Gov. Haley Barbour (R-MS): Why? Popular governor with appeals to the Base. Did well after Hurricane Katrina. In other words, he's ready in a crisis like say if old man McCain kicks the bucket. Why Not? If John McCain can't win Mississippi without Barbour he should just concede now.

Gov. Bobby Jindal (R-LA): Why? Popular new governor of hurricane battered Louisiana. He's younger than Barack Obama. Another history maker if he were to be elected. Why Not? The guy turns 37 tomorrow. The minimum age requirement is 35. McCain is almost 71. The age difference may just make McCain look older than he really is. He's also a little wet behind the ears politically.

Sen. Kay Bailey Hutchison (R-TX): Why? Meet the Republican answer to Hillary Clinton. Hutchison is a senate veteran with loads of experience with appeal to the base and straying Hillary democrats. Why Not? McCain needs help in Texas? He's in trouble. She also might rather be governor of Texas than VP.

Sen Joe Lieberman (I-CT): Why? Appeal to independent voters and the religious right (the only people more fervently pro-Israel than American Jews are American Evangelicals). Can you say Florida? Why Not? Lieberman's been on a losing ticket once before. He caucuses with the democrats which will offend traditional Conservatives to no end. Especially because if he caucused with the Republicans they would be the majority party in the senate. Anyone feeling the Joe-mentum these days?

Fmr. Sen Rick Santorum (R-PA): Why? Appeals to the religious right and might help in Pennsylvania. Why Not? Hard sell to independents and actually might hurt in home state where he was just defeated.

Rep. Ron Paul (R-TX): Why? If I didn't mention the libertarian his internet minions may hunt me down. He appeals to old-fashioned Republicans. Why Not? McCain (and most Americans) have no interest in abolishing half the government. Paul does. The Republican establishment is pissed off at Paul (see attempts to unseat him in his congressional primary).

Sunday, June 08, 2008

VP Picks: Obama/?

As promised, here's a more complete run down of Obama's choices for VP, in no particular order:

Sen. Joe Biden (D-DE) Why? Biden gives Obama some of that gravitas. He's a pillar of the senate and has loads of experience in foreign policy. Why Not? Biden is not exactly a vote-getter. Not only that, putting a guy on the ticket who's been in the senate for a dog's age kind of goes against the whole change in Washington thing.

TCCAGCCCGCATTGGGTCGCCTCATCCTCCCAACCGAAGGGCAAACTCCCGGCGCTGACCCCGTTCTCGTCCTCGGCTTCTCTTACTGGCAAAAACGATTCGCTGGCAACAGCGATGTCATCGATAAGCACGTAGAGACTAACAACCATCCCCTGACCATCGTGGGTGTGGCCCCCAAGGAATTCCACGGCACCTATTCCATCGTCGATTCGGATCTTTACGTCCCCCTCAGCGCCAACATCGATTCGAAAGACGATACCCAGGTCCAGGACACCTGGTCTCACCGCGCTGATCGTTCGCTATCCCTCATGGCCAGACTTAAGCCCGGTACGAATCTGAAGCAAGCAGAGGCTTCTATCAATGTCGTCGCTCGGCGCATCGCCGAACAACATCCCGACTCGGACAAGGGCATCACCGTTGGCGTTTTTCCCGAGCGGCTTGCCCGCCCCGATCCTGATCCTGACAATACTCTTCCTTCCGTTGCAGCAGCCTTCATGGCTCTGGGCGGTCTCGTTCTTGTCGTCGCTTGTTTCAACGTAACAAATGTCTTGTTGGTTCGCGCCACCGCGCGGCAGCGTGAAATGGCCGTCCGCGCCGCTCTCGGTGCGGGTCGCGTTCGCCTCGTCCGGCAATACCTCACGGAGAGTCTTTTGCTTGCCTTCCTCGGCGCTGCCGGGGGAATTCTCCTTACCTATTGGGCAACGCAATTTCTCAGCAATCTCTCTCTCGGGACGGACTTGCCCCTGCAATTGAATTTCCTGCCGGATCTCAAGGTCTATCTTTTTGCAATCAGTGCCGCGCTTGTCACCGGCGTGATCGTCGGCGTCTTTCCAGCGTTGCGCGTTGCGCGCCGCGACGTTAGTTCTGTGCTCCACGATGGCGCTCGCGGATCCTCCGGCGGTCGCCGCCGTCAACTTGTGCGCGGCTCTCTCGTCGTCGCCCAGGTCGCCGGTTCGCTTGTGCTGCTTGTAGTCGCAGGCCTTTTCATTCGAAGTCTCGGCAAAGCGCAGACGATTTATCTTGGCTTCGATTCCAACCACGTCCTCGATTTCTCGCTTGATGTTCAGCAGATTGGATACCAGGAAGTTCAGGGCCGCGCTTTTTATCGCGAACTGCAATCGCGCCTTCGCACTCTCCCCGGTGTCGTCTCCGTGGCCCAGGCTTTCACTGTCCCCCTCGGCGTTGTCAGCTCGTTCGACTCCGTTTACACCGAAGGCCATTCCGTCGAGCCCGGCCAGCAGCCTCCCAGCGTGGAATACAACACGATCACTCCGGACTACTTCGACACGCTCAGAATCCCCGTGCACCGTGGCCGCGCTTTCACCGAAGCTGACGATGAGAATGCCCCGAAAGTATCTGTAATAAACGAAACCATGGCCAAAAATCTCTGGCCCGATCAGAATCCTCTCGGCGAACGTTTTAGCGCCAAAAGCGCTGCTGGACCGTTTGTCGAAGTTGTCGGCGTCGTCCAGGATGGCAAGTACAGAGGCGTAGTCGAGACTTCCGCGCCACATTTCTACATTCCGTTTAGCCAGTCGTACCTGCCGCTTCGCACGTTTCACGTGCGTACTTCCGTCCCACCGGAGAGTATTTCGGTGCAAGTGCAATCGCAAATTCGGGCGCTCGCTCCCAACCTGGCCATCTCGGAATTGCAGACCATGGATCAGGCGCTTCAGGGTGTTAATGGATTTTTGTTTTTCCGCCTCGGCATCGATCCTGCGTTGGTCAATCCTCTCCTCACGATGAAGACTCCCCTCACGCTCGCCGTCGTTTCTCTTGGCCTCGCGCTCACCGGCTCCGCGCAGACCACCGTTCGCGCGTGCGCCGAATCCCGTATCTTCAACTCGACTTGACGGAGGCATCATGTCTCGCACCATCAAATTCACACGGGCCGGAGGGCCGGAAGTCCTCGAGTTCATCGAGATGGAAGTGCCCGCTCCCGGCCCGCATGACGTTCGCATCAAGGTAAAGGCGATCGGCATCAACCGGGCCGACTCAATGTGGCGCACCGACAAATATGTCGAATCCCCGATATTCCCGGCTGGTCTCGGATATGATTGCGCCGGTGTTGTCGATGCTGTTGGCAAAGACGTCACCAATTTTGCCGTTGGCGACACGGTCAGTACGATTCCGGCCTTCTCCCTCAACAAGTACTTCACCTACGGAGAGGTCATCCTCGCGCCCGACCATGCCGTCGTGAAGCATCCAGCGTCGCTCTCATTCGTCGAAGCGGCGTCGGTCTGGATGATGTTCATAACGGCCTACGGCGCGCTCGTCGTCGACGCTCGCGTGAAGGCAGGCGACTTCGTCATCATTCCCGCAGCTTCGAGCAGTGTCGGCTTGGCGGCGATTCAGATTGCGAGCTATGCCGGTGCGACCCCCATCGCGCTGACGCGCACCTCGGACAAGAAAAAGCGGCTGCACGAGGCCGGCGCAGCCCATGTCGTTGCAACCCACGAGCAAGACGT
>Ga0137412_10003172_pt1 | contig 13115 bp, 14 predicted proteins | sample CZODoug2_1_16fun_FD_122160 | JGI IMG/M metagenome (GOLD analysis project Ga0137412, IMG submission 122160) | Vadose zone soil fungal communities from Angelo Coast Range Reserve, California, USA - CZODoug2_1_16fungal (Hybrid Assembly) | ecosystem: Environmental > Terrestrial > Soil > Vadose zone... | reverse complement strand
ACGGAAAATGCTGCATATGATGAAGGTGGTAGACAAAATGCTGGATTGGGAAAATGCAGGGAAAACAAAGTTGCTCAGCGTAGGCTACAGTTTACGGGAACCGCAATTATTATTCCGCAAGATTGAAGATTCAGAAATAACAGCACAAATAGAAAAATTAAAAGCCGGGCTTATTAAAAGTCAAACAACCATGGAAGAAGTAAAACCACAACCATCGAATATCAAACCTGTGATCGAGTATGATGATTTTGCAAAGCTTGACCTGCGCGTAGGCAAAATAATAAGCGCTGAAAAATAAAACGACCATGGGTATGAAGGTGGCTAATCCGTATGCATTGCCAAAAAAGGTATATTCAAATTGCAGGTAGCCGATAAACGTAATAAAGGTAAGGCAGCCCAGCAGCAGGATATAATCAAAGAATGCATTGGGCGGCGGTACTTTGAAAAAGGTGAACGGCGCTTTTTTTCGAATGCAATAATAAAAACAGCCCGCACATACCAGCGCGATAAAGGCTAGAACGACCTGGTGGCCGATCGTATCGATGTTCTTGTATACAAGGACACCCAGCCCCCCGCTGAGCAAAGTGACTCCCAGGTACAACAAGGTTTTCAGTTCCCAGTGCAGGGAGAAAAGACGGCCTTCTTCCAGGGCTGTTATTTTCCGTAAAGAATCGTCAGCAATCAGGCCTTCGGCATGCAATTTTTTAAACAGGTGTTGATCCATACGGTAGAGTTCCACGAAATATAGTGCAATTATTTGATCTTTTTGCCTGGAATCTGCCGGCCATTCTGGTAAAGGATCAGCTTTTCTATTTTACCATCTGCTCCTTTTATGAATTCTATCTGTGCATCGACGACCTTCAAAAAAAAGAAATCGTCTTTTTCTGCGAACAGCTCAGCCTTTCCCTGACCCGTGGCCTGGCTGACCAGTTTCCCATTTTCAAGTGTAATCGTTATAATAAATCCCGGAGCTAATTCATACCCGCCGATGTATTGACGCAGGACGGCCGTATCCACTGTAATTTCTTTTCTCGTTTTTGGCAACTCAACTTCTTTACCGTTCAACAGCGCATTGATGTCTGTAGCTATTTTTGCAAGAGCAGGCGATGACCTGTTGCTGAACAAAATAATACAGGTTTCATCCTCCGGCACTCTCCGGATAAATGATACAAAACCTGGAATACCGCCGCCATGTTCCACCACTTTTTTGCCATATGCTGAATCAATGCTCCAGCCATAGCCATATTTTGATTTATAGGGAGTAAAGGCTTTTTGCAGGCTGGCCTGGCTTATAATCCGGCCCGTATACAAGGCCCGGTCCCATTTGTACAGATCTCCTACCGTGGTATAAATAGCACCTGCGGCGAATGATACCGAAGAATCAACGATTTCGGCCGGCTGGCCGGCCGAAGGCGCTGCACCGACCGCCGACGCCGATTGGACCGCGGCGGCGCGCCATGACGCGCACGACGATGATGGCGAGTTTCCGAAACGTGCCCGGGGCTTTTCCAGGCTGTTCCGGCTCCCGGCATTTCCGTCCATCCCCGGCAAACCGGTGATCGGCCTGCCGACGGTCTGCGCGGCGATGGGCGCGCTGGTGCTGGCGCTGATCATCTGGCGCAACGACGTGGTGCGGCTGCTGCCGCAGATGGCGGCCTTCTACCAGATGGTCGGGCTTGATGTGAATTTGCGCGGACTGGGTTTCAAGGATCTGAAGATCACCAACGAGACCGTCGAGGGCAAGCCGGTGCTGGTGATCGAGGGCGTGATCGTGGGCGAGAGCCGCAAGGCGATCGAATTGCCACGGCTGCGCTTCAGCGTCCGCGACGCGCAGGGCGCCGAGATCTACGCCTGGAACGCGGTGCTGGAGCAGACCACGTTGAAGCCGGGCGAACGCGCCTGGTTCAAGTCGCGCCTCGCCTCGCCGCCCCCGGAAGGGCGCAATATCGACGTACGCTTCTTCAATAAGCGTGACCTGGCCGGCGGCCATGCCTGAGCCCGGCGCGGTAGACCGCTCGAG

Sen. Chris Dodd (D-CT) Why? The Lieberman factor may put Connecticut in play for McCain. Dodd would help to counteract that. Like Biden he provides some experience. Why Not? Once again a bit contrary to the message. Also, Obama really should be able to take Connecticut under his own head of steam.

Sen. Evan Bayh (D-IN) Why? Prominent Hillary surrogate would go a ways in unifying the party. Might be able to put Indiana in play for the Democrats. Why Not? Having a ballot with two people from neighbouring states does not exactly provide for regional balance. Also two fresh faced young senators (Bayh doesn't look his 53 years) doesn't exactly provide the necessary weight for the ticket.

Sen. Claire McCaskill (D-MO) Why? A woman on the ticket would go a long way in winning over disenfranchised Hillary supporters. McCaskill might be able to deliver Missouri for Obama. Why Not? She has less experience than Obama (elected in 06) and while a woman has backed Obama for a long time so her unifying ability is questionable.

Sen. Hillary Clinton (D-NY) Why? Unify the party. She campaigns like nobody else. Why Not? No real extensive foreign policy credentials (not compared to McCain). Baggage, baggage and more baggage. Would be a sign of weakness which could sink him. Bill Clinton. Needs to move past primary fight. She gives him which state again? Better ways to win in the midwest. In a lot of ways doesn't give you much that Obama doesn't have by himself - strong liberal campaigner is a good way to describe both of them... no balance past gender.